Spectrum Analyzer

Introduction to the Moku:Lab Spectrum Analyzer

A familiarization guide

Updated April 24, 2023.

Spectrum analyzers are essential test and measurement instruments in the lab. They are used to display and analyze signals in the frequency domain. Compared to the Fast Fourier Transform (FFT) function available in some oscilloscopes, frequency-swept spectrum analyzers typically provide better spectral resolution while maintaining a large frequency span. However, spectrum analyzers can be much slower than the FFT-based approach, especially at a finer resolution. The Moku:Lab Spectrum Analyzer instrument uses a hybrid technique, which delivers the advantages of both approaches and balances the speed and frequency span. In this guide, we will use the Moku:Lab Spectrum Analyzer and Oscilloscope to introduce the key differences between hybrid spectrum analyzer and FFT-based approaches and familiarize ourselves with some of the key settings of the Moku:Lab Spectrum Analyzer.

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Limitations of FFT-based approach

Frequency domain signal analysis is an essential technique used to identify and separate unwanted noise from a signal of interest. Compared to time-domain analysis, it’s much easier to spot the noise and optimize the system to filter out the unwanted part with frequency-domain analysis. The Fast Fourier Transform is a mathematical algorithm that computes the frequency-domain responses of a signal from the time-domain trace. It is a standard built-in feature for many modern digital storage oscilloscopes and provides a good first glance of the signal in the frequency domain. However, the spectral resolution (R) of the FFT is proportional to the sampling rate (Fs) divided by the number of FFT points (N). On the other hand, the highest frequency on the FFT spectrum is limited to half the sampling rate. This means the larger the frequency span, the poorer the resolution (larger R), as demonstrated in the equations below.


This limits the FFT-based approach in characterizing finer details at high frequencies. Throughout this application note, we will use a 10 MHz sine wave, frequency modulated (FM) at 5 kHz with an FM deviation of 1 kHz as the signal of interest (Figure 1). We will use the name FM1 for this signal. Figure 2 shows the FFT spectrum of FM1, generated with Moku:Lab’s Oscilloscope. The ± 5 kHz side bands cannot be resolved by the FFT analysis. Also, multiple aliasing bands can be seen on the spectrum.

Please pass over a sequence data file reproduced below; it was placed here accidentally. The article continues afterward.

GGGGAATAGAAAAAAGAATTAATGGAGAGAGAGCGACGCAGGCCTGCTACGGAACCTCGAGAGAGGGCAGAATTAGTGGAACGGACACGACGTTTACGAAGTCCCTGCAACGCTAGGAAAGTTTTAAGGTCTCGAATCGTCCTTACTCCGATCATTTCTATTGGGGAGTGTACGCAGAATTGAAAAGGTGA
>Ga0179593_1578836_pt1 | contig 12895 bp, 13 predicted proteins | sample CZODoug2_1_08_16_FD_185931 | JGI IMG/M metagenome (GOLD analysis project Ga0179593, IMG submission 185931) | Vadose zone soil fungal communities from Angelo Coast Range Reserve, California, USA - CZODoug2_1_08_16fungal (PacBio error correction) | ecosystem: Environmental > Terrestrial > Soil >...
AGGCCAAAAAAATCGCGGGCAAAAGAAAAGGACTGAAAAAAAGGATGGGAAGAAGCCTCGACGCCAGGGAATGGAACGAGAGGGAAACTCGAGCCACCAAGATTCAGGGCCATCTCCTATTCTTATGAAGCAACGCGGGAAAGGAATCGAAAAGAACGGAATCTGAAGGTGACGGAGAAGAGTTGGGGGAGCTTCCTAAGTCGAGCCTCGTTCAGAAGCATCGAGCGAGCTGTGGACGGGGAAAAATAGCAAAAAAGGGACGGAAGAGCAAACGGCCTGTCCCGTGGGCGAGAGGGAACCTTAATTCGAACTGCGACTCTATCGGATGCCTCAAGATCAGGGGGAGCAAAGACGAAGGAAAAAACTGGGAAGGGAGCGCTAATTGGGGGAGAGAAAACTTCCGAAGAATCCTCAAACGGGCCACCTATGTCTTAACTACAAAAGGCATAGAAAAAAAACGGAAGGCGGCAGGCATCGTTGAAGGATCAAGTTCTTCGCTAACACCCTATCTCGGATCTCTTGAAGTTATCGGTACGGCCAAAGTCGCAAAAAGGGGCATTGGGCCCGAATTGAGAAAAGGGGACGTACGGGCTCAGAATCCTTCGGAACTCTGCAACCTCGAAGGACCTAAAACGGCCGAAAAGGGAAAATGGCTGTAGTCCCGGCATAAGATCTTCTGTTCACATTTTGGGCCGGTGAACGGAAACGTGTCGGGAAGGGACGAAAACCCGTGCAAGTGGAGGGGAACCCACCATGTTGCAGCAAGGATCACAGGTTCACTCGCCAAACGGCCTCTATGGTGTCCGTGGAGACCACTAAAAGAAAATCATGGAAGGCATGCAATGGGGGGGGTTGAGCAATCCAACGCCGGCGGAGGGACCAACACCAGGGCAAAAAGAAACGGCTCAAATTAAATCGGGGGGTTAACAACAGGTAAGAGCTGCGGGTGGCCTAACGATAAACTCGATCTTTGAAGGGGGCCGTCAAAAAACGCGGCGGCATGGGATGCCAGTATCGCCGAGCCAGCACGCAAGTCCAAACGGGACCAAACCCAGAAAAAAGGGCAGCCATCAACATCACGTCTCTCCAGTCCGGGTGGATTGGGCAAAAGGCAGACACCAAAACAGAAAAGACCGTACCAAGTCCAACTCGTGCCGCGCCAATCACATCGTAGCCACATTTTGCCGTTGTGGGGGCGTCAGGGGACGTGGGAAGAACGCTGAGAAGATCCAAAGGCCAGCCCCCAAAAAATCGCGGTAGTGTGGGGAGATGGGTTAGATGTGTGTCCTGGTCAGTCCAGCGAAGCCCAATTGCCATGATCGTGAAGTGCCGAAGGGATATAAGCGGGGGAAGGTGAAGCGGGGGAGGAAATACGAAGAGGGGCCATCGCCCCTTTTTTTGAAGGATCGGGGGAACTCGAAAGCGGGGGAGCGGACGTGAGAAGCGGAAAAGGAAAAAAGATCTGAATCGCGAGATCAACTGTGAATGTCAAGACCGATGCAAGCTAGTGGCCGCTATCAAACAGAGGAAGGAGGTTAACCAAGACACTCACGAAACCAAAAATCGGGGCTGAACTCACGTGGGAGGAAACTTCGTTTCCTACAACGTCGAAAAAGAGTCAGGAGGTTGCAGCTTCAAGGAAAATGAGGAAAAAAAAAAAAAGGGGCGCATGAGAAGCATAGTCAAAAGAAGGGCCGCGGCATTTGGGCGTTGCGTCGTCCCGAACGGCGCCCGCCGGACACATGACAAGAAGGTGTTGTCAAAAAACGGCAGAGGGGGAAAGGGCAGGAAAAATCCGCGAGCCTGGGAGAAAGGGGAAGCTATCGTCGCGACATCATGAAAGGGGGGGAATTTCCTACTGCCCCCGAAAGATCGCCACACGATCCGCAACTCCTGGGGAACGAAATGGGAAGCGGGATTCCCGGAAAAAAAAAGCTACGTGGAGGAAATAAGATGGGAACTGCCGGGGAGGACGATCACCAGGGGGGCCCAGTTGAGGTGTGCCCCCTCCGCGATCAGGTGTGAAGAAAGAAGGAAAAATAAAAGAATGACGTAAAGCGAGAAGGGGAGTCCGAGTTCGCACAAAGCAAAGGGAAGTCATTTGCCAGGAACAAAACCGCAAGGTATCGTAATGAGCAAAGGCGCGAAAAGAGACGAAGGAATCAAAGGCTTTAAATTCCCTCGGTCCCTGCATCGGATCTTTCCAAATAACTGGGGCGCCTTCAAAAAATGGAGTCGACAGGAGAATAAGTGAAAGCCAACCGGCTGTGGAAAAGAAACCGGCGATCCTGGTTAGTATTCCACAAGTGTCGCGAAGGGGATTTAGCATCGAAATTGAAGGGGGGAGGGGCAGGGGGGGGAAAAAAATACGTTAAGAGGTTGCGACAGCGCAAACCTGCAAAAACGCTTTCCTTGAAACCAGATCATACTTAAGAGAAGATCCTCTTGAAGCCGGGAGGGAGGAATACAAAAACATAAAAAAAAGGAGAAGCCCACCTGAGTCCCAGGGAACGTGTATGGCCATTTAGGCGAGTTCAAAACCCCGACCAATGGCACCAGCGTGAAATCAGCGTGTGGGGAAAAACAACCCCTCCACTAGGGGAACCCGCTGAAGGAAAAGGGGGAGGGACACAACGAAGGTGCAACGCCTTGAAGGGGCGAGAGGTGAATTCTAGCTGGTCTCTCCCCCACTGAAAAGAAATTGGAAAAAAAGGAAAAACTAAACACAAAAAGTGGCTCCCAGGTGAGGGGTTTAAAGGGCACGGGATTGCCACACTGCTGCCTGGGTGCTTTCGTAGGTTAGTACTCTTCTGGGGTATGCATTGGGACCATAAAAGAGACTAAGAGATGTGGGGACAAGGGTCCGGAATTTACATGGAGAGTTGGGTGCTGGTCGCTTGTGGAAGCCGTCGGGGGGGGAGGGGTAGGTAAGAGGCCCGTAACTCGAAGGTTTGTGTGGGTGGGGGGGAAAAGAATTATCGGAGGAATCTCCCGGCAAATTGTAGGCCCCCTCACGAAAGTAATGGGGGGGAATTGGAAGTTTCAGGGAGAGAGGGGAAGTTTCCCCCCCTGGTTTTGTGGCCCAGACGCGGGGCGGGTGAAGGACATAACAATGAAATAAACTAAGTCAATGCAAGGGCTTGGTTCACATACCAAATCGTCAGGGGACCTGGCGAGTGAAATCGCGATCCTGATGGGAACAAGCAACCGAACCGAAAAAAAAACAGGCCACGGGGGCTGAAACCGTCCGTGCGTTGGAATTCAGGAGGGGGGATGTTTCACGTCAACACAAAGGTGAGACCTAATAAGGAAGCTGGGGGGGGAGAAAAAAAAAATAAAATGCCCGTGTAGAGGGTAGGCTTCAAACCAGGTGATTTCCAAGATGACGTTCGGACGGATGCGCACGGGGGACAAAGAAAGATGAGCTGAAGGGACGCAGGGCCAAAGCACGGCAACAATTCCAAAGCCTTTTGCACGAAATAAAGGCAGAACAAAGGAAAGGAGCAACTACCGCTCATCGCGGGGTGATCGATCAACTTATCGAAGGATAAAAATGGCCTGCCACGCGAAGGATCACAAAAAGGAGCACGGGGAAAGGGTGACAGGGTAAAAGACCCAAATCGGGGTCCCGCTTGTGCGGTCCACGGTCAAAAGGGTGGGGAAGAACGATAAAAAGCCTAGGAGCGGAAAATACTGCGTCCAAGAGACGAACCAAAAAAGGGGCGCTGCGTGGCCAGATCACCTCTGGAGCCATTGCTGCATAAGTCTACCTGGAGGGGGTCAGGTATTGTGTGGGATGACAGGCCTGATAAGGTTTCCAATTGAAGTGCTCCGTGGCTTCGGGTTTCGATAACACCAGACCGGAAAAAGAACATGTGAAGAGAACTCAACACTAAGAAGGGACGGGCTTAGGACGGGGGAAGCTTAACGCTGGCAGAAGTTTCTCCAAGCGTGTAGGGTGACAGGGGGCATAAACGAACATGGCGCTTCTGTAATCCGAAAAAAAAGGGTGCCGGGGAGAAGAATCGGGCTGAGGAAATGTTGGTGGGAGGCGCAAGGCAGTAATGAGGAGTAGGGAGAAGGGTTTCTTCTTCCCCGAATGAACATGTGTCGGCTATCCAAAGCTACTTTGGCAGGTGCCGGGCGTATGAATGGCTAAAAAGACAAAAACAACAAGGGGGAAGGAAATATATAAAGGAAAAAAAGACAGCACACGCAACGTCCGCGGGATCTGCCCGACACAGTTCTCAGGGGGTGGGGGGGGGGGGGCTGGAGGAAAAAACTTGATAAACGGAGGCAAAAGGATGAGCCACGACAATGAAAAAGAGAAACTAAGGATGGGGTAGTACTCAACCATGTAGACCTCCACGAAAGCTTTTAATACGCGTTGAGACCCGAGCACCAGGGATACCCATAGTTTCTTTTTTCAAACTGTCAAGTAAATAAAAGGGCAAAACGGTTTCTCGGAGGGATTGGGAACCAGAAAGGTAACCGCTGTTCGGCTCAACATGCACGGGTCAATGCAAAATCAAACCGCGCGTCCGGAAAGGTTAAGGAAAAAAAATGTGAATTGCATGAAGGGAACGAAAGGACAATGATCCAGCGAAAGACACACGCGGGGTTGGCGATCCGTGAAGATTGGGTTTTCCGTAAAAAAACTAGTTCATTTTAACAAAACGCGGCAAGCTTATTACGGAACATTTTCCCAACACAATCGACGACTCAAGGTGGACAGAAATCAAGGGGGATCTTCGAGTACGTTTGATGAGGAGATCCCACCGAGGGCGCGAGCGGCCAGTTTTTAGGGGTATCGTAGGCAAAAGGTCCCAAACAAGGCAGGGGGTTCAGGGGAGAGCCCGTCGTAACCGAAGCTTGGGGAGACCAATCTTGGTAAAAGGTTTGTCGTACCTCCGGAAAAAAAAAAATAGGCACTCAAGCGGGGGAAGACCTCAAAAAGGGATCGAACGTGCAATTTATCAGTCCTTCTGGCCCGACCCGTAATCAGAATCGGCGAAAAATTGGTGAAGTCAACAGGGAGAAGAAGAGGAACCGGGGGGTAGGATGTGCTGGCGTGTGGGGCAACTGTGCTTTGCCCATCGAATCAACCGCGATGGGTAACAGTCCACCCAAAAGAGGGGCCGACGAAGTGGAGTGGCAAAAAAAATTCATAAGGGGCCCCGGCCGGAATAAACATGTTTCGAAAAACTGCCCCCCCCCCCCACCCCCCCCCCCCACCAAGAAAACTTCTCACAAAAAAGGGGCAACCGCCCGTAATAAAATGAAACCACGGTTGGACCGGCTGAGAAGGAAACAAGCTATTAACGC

Figure 1: The FM signal at 10 MHz generated by the Moku:Lab Waveform Generator


Figure 2: FFT spectrum of the FM1, calculated by the Moku:Lab Oscilloscope


Moku:Lab hybrid Spectrum Analyzer approach

To overcome the limitation of the FFT-based approach, the Moku:Lab Spectrum Analyzer digitally mixes the signal of interest with a local oscillator (LO) f1 to bring the frequency of interest to near DC range, as shown in Figure 3. The theory of frequency mixing can be found in our Moku:Lab Lock-In Amplifier video (https://youtu.be/H2O2ADqEkHM). Then, the spectrum analyzer performs an FFT on this low frequency signal.


Figure 3: Signal processing flow of the Moku:Lab Spectrum Analyzer

As we discussed before, FFT performs best with smaller frequency spans. This hybrid approach allows the starting point of the spectral window to be selected at any given frequency (compared to the pure FFT approach, which always starts at 0). Any part of the spectrum can be analyzed with a narrow span. The spectral resolution is no longer limited by the upper frequency of the spectrum but rather is related to the frequency span. Therefore, you can get a spectrum with high resolution, even at higher frequencies. In Figure 4, we used the Moku:Lab Spectrum Analyzer to analyze FM1. All the side bands, including the significant harmonics, can be easily resolved.


Figure 4: Spectrum of FM1, acquired with the Moku:Lab Spectrum Analyzer

Frequency, resolution bandwidth, and video filter

As we discussed in the previous section, a narrower frequency span provides finer spectral resolution. The smallest span that covers the signal frequencies of interest is recommended.

The resolution bandwidth (RBW) defines the spectral resolution of the spectrum analysis. It is determined by the number of points that are used for the FFT and the window function applied to the signal prior to calculating the FFT. A narrower resolution bandwidth provides better spectral resolution. However, it may slightly increase the measurement time.

The video filter smooths the spectrum by averaging adjacent pixels on the displayed spectrum. It is a postprocessing technique and does not affect the on-board spectrum acquisition process. A larger video filter will produce smoother spectra at the expense of poorer frequency resolution and can reduce the amplitude of narrow spectral features.

Averaging is another method to improve the signal-to-noise ratio. It has a similar effect to the video filter. It is recommended when capturing relatively stable features and does not reduce the resolution of the spectra.

Figure 5 shows the effect of resolution bandwidth, video filter, and averaging on FM1.


Figure 5: Effects of RBW, video filter, and averaging


Moku:Lab Demo mode

You can download the Moku:Lab App from the Apple App Store and experience it in demo mode. Detailed features of the Moku:Lab Spectrum Analyzer can be found at https://www.liquidinstruments.com/support/moku-lab-instruments/spectrum-analyzer/

Questions or comments?

Please contact us at support@liquidinstruments.com